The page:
# Scheduling optimisation constraint on consecutive shifts & consecutive night shifts (python)

I am trying to write a program to schedule a team of 8 individuals into shifts.

I want to know how to model that every individual must get at least one night shift break, and must not work two consecutive shifts. Finally, we want to ensure as close to equal numbers of night shifts and total shifts for each individual as possible.

More specifically I have the following problem:

• 8 Individuals
• 3 Shifts per day (morning, afternoon, night)
• 18 Days

I want to distribute individuals to shifts to meet the following criteria:

1. There must be 3 people on each shift
2. Every individual must work 1 shift per day
3. Every individual must not work more than 2 shifts per day
4. Every individual must get at least one night shift break, preferably two. This means that individual A can work night shift 1, but then cannot work night shift 2 (and preferably not 3), returning to night shift 4. I.e. each individual must do a maximum of 1 night shift in every 2 nights, preferably 1 night shift in every 3 night shifts.
5. We should distribute these shifts as evenly as possible, especially night shifts but also the total number of shifts.
6. Each individual must not work consecutive shifts (e.g. the night shift on Day 1 and the morning shift on Day 2)

I need to know how to either write these as constraints or otherwise, to include them in an objective function.

As an objective function: I have considered minimising the maximum difference in the number of night shifts, or else, minimising the maximum difference in the total number of shifts.

I need some help writing this as a mathematical model. I don't know where to start with this!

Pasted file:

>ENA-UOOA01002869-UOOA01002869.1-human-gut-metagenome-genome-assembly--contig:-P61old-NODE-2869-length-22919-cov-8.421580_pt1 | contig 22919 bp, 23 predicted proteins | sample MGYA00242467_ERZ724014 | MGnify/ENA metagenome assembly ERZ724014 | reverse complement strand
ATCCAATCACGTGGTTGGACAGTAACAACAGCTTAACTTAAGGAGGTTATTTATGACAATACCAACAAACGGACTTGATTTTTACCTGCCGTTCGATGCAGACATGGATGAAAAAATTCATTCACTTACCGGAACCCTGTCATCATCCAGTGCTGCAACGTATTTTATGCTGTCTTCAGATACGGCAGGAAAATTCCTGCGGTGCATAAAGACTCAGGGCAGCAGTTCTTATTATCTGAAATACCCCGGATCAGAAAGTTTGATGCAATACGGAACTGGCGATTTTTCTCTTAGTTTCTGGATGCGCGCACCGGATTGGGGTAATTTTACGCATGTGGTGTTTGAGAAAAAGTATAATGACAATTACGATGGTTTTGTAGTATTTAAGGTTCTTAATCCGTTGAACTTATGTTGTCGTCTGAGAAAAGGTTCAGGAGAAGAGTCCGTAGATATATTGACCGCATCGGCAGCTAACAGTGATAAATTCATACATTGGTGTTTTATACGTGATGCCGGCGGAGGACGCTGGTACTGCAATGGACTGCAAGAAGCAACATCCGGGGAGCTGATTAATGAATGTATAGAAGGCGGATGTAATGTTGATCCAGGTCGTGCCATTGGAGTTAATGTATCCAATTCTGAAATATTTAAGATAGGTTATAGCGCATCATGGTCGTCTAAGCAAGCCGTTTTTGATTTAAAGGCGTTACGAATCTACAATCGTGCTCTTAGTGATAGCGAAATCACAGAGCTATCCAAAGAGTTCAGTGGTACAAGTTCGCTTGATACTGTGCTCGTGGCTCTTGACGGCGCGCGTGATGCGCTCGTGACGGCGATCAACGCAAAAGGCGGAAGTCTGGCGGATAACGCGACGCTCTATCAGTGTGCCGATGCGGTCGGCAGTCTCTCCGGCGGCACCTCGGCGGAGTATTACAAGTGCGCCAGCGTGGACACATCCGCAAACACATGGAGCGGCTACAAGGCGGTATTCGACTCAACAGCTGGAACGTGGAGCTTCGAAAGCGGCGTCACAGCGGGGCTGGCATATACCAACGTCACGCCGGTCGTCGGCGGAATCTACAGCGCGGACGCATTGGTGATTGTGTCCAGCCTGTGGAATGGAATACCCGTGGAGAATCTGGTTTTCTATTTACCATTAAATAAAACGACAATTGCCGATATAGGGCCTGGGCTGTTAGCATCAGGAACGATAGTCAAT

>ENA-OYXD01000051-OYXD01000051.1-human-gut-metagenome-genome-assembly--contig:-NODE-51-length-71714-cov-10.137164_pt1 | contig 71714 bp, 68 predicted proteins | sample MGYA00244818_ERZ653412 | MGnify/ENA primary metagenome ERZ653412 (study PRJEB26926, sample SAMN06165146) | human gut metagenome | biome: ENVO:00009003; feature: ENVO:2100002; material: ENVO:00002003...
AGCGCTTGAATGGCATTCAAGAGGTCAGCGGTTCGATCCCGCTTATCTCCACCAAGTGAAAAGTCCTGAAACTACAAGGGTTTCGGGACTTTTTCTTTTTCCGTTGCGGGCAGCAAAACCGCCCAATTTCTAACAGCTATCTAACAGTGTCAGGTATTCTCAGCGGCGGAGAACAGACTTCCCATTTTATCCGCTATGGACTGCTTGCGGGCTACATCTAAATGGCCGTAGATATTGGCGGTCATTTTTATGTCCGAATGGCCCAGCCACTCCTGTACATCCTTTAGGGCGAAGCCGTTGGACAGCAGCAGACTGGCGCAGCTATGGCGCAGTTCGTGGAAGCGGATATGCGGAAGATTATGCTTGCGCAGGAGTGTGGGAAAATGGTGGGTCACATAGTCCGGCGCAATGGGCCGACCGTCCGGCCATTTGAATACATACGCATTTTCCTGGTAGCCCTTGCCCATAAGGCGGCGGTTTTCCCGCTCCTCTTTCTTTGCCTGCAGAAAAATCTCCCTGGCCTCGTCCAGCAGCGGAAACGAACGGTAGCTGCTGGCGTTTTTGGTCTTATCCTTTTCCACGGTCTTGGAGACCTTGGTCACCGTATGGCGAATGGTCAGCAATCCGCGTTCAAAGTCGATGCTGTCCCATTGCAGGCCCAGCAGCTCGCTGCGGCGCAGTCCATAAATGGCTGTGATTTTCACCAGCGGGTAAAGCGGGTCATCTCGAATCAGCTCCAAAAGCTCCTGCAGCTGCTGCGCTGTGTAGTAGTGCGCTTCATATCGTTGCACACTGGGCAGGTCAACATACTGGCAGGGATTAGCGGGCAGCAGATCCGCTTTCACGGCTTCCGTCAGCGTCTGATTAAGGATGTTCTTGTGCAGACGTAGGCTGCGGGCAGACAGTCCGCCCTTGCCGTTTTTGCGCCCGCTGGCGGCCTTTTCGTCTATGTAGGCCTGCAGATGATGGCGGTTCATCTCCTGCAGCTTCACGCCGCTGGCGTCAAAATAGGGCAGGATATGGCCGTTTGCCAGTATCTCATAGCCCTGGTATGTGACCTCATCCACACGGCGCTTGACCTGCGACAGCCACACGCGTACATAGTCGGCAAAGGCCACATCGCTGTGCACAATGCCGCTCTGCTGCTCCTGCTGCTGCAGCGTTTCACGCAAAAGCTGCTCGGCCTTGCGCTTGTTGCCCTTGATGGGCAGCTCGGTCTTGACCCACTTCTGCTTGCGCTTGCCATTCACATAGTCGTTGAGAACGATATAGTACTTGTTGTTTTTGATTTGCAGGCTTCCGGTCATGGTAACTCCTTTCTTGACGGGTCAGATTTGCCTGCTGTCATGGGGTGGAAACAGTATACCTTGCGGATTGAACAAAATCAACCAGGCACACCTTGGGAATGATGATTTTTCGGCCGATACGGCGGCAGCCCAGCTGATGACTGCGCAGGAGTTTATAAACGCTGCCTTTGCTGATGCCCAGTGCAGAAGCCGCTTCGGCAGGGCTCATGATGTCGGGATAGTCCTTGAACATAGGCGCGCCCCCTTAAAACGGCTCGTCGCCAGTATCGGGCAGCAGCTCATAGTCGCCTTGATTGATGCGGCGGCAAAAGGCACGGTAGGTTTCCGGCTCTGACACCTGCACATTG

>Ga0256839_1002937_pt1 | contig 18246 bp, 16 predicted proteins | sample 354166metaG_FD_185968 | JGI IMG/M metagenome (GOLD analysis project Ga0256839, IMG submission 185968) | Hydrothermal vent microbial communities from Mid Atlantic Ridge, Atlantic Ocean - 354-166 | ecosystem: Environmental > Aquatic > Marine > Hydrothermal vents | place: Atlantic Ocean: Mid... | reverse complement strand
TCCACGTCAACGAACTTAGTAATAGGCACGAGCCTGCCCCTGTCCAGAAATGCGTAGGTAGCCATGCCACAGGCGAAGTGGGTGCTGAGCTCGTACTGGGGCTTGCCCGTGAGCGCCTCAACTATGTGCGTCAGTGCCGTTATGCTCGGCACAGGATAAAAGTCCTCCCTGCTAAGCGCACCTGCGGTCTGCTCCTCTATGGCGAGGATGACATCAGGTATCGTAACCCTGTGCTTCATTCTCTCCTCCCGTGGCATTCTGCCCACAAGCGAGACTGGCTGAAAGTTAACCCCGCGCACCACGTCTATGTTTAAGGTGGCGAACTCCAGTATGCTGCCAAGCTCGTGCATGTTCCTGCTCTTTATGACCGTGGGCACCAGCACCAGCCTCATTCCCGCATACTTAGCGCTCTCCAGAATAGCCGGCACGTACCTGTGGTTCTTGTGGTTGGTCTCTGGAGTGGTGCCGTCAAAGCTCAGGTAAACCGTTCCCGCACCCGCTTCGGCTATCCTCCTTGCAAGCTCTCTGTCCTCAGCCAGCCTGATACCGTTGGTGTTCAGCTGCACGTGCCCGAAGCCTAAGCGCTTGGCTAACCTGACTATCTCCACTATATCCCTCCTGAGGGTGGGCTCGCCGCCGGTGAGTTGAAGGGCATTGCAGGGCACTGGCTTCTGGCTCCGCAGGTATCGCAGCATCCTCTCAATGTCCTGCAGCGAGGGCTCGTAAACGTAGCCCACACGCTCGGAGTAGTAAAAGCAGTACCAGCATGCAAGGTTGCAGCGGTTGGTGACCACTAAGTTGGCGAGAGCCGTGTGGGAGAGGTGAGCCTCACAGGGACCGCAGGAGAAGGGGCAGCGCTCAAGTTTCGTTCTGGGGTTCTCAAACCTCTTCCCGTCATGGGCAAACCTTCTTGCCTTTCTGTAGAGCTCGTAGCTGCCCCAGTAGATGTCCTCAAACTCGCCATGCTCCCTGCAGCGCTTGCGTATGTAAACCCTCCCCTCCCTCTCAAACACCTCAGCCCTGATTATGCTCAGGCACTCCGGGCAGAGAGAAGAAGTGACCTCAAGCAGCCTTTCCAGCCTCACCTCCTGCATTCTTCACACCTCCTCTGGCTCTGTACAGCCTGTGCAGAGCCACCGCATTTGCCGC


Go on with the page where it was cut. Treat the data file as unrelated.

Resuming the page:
• There are actually 2 questions in your post: the first one is a modeling question, the second is related to PuLP. I suggest you first focus on the model to have your constraints 4-6 correct, and then we can see how to write things correctly with PuLp. – Kuifje Apr 9 at 10:06
• So shall I remove the code from the question? thanks for your help @Kuifje! – Tommy Lees Apr 9 at 10:07
• I'd recommend removing the code and post the mathematical model with Mathjax, instead. – joni Apr 9 at 10:14
• I agree with @joni, perhaps remove the code, and write the mathematical model first. – Kuifje Apr 9 at 11:49
• Also, although we are not there yet, it is highly recommended to NOT use "AddConstraint()". Instead, use prob +=, as in the official docs. – Kuifje Apr 9 at 11:59

There are certainly different ways of achieving what you want. Here is how I would proceed:

Start by predefining the set of all possible schedules which satisfy your constraints $$2,3,4,6$$. Although there are many, I believe that with your constraints, it may be not too difficult to derive them somewhat automatically. Here is a subset of them in the table below, if there were only $$3$$ days.

$$\begin{array}{l|l|l|l|l|l|l} & & Schedule 1 & Schedule 2 & Schedule 3 & … & Required \\ {Day 1} & Morning & 1 & 0 & 1 & & 3 \\ & Afternoon & 1 & 1 & 1 & & 3 \\ & Night & 0 & 1 & 0 & & 3 \\ {Day 2} & Morning & 1 & 0 & 1 & & 3 \\ & Afternoon & 1 & 1 & 1 & & 3 \\ & Night & 0 & 0 & 0 & & 3 \\ {Day 3} & Morning & 1 & 1 & 0 & & 3 \\ & Afternoon & 1 & 1 & 0 & & 3 \\ & Night & 0 & 0 & 1 & & 3 \end{array}$$

You can see the the above schedules do satisfy constraints $$2,3,4,6$$.

Once you have your schedules, you can solve your problem as follows. Define a binary variable $$x_i$$ for each schedule $$i \in I$$, and a binary parameter $$a_{ij}$$ that takes value $$1$$ if and only if schedule $$i \in I$$ is "active" during shift $$j \in J$$. So for example, for the first schedule, $$a_{11}=1$$, but $$a_{13}=0$$. You need to solve the problem with the following constraints:

• You need $$8$$ individual schedules over the total time span: $$\sum_{i \in I} x_i = 8$$
• You need $$3$$ people on each shift: $$\sum_{i \in I} a_{ij} x_i = 3 \quad \forall j\in J$$

At this point, you have taken account each of your constraints except for constraint $$(5)$$. You could define a pairwise coefficient $$b_{ik}$$ for each pair of shifts $$i,k \in I\times I$$. This coefficient would be a measure of how "uneven" the schedules are. And so you would solve the above constraint problem while minimizing the sum of such coefficients. Since they are pairwise, this means you also need pairwise binary variables $$y_{ik}$$. This way you minimize $$\sum_{i,k}b_{ik}y_{ik}$$ with the additional constraints $$x_i+x_k \le y_{ik}+1 \quad \forall i,k$$